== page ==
1938 NSWRFL season
|1938 New South Wales Rugby Football League|
|Premiers||Canterbury (1st title)|
|Minor premiers||Canterbury (1st title)|
|Top points scorer(s)||Tom Kirk (94)|
|Top try-scorer(s)||Don Manson (13)|
The 1938 New South Wales Rugby Football League premiership was the thirty-first season of Sydney’s top-grade rugby league club competition, Australia’s first. The withdrawal of the University club at the end of the previous season saw eight teams from across the city contest the premiership, which lasted from April until September and culminated in Canterbury-Bankstown's victory over Eastern Suburbs in the final.
With the exit of University after the previous season, 1938 saw the NSWRFL involve eight clubs for the first time since 1934.
- Balmain, formed on January 23, 1908, at Balmain Town Hall
- Eastern Suburbs, formed on January 24, 1908, at Paddington Town Hall
- Newtown, formed on January 14, 1908
- North Sydney, formed on February 7, 1908
- South Sydney, formed on January 17, 1908, at Redfern Town Hall
- St. George, formed on November 8, 1920, at Kogarah School of Arts
- Western Suburbs, formed on February 4, 1908
Ground: Leichhardt Oval
Coach: Bill Kelly
Captain: Frank Hyde
Ground: Belmore Oval
Coach: Jimmy Craig
Captain: Alan Brady
Ground: Sydney Sports Ground
Captain: Ray Stehr
Ground: Henson Park
Coach: Charles 'Boxer' Russell
Captain: Allan Ellis, Tom Nevin
Ground: North Sydney Oval
Coach: Bob Williams
Captain: Roy Thompson
Ground: Sydney Cricket Ground
Coach: Charlie Lynch
Captain: Fred Felsch
Ground: Earl Park
Captain-coach: Norm Pope
Ground: Pratten Park
Coach: Cec Fifield
Captain: Jimmy Sharman
In the two semi finals, the top ranked team Canterbury beat their lower-ranked opponent Balmain with the fourth ranked team Eastern Suburbs defeating their higher-ranked opponent South Sydney. The two winners then played in the Final.
|20 August 1938 - Sydney Cricket Ground|
|3 September 1938 - Sydney Cricket Ground|
|27 August 1938 - Sydney Cricket Ground|
2nd Semi Final
|“||The match which was hard, but not spectacular, was watched by 14,161 people. The form of Eastern Suburbs was not worthy of a team which has fought its way to the finals, and a considerable improvement will have to be shown if Eastern Suburbs is to have a reasonable chance of beating Canterbury-Bankstown  .||”|
|— SMH 22 Sept 2014|
The two Sydney teams would not meet in another finals match until season 2014.
|Jim Norton||FB||Tom Kirk|
|Percy Dermond||WG||Edgar Newham|
|Dick Dunn||CE||Alan Brady (c)|
|Stan Callaghan||CE||Jim Champion|
|Aiden Cairns||WG||Joe Gartner|
|Laurie Pickup||FE||Jim Duncombe|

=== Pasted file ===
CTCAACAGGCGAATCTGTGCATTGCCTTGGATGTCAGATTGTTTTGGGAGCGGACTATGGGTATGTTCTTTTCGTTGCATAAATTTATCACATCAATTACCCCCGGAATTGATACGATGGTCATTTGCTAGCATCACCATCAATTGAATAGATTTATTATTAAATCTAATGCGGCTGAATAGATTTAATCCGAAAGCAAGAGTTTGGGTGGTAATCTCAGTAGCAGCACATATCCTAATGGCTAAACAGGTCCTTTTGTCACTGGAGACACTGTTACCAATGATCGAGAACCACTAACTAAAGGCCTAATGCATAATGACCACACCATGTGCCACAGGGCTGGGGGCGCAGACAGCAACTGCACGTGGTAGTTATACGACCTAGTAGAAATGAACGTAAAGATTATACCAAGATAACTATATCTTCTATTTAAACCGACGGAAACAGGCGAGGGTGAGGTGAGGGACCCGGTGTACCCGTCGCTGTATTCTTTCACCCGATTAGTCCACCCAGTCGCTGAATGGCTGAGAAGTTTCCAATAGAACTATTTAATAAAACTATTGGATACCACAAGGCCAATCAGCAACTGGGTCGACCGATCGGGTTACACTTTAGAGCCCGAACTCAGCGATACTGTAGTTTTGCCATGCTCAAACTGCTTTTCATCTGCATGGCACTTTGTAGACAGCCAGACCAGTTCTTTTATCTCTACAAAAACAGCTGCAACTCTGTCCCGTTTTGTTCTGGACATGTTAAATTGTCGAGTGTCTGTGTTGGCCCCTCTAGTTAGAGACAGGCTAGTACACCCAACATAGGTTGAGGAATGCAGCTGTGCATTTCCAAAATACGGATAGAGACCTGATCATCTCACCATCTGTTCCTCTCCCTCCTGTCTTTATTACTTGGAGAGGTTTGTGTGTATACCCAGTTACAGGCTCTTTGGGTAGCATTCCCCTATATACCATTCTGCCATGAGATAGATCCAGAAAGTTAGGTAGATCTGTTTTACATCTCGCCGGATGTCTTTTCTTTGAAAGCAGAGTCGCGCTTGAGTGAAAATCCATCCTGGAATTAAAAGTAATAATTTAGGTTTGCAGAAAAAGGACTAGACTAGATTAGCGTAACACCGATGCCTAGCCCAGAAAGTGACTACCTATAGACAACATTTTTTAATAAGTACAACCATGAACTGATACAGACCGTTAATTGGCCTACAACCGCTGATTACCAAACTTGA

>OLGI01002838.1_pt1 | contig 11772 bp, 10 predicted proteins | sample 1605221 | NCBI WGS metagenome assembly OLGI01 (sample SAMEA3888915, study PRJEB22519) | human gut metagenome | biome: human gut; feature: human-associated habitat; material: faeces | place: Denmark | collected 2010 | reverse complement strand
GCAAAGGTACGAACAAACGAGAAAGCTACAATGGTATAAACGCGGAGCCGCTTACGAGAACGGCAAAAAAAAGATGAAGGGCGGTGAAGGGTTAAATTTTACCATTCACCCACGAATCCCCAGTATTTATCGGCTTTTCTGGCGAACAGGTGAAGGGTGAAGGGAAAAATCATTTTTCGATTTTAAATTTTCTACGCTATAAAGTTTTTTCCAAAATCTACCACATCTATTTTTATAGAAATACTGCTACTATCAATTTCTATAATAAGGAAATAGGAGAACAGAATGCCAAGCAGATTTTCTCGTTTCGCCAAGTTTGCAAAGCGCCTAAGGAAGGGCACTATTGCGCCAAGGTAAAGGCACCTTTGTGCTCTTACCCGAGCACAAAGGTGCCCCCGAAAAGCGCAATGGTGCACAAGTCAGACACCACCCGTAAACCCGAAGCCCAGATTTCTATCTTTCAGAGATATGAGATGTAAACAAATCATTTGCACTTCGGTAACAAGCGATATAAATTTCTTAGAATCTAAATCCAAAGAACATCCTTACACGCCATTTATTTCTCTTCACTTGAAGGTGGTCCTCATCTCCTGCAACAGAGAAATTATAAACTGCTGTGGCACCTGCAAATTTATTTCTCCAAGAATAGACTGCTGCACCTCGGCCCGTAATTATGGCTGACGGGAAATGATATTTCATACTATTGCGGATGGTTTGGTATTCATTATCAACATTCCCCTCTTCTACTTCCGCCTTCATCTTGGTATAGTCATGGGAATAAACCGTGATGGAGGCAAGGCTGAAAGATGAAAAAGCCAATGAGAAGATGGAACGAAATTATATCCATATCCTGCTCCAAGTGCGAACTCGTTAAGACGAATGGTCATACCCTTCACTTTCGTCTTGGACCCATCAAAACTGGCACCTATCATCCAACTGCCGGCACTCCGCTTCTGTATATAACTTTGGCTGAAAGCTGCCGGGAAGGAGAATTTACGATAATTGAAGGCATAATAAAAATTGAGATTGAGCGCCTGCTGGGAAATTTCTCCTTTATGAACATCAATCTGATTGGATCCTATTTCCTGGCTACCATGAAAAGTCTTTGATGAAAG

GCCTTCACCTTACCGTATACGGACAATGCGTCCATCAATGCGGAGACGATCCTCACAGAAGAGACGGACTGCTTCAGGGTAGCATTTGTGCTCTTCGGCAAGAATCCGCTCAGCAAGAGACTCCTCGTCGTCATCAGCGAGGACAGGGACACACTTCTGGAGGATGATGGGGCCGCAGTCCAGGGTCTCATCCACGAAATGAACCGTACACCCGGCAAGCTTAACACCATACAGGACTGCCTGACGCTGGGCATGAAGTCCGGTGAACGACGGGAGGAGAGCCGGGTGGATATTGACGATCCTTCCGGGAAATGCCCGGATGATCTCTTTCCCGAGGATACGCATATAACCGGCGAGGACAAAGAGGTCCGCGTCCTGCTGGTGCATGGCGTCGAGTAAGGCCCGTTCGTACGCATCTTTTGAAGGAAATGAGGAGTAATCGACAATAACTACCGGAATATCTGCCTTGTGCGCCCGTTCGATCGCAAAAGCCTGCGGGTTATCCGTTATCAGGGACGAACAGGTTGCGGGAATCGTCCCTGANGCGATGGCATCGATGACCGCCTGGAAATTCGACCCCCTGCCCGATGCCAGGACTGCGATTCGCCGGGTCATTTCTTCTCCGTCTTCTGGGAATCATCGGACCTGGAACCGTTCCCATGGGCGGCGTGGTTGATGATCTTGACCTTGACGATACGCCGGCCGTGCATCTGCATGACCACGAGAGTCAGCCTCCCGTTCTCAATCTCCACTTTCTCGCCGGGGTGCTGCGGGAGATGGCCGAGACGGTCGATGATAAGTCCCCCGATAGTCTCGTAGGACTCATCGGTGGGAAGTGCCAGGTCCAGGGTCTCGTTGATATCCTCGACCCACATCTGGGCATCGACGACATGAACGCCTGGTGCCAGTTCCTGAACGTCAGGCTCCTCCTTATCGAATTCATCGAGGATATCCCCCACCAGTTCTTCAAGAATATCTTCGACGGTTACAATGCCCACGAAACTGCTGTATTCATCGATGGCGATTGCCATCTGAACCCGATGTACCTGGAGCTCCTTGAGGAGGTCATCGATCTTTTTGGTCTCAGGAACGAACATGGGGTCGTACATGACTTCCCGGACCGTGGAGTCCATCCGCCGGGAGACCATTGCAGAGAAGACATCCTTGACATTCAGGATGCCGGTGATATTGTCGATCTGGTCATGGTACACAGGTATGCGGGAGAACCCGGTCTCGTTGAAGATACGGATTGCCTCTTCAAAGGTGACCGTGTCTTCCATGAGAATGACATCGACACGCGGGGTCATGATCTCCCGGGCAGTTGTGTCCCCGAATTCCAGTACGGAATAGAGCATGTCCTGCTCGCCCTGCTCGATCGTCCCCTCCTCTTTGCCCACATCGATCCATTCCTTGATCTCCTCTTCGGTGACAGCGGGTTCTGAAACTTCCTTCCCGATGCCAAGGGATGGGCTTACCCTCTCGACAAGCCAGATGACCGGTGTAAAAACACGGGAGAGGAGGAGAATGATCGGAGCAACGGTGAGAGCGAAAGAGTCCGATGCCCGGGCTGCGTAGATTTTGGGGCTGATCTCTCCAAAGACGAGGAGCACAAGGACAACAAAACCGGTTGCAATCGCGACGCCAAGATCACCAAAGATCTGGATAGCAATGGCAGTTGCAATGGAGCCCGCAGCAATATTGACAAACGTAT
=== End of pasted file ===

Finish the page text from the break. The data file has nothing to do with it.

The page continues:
|Fred Robinson||HB||Roy McCarter|
|Jack Arnold||PR||Eddie Burns|
|Noel Hollingdale||HK||Roy Kirkaldy|
|Ray Stehr (c)||PR||Henry Porter|
|Harry Pierce||SR||Jim McCormack|
|Sid Pearce||SR||Roy McCallum|
|Andy Norval||LK||Frank Sponberg|
|Arthur Halloway||Coach||Jimmy Craig|
In only the fourth year after admission to the Sydney first grade competition Canterbury fielded a side which dominated the regular season and set themselves up for their first title assault against Eastern Suburbs, themselves looking to win a fourth successive premiership. A crowd of 20,287 was on hand at the Sydney Cricket Ground with the game officiated by Tom McMahon (the younger of the two pre-war referees of that name).
The first half was a dour struggle for supremacy. Canterbury-Bankstown appeared to have the upper hand but Easts’ Cairns scored first and it took two penalty goals by Canterbury’s fullback Tommy Kirk to give the Berries a four points to three lead at half-time.
The Roosters scored another try early in the second half when Dick Dunn dived over after the Easts backline had created an overlap. Again the conversion was missed.
Canterbury-Bankstown came back at Easts with great determination and nearly scored on several occasions. Eventually Berries’ reserve grader Jim Duncombe, who was in the team because of the illness of Aub Mitchell, was the first man to cross for the blue and whites. A scrum had gone down near Easts’ line, Canterbury’s Roy McCarter worked a blind side move and Duncombe went through an opening to score. Kirk kicked the goal, and Canterbury-Bankstown led by nine points to six.
The scores were close until about twenty minutes before the end, and then Canterbury made a final and determined rally. Easts' try line was attacked continuously. Joe Gartner, the Canterbury-Bankstown winger, went over for two excellent tries, beating the defence with side-stepping runs. Both were converted, the second by McCarter, the first by Kirk a fine effort from the sideline. Gartner's two tries put the issue beyond doubt, giving Canterbury a lead of 19 to 6.
Canterbury’s excellent teamwork was the greatest factor in its success and the determined work of its forwards. They were opposed to an almost all-international Roosters pack with the experience of Ray Stehr and dangerous trygetters in Norval, Pearce, and Pierce. Canterbury's State hooker Roy Kirkaldy secured a good share of ball and with his front-row partners in Henry Porter and Eddie Burns continually stopped the Roosters attack, tackling themselves to a standstill. Nine seasons later in the 1947 Grand Final this Canterbury front three would still be dominating their opposition.
The other Canterbury forwards in Sponberg, McCallum and McCormack also played tirelessly and deservedly chaired their captain Alan Brady from the field to enthusiastic cheers from the Canterbury fans celebrating their first premiership and to sporting congratulations from the Eastern Suburbs men.
This was the first of four Grand Finals in which the Bulldogs and Roosters would contest against each other, with subsequent Grand Finals between the two teams coming in 1974, 1980 and most recently, 2004. The Bulldogs have emerged victorious on all these occasions except 1974.
Canterbury-Bankstown 19 (Tries: Gartner 2, Duncombe. Goals: Kirk 4, McCarter )
Eastern Suburbs 6 (Tries: Cairns, Dunn )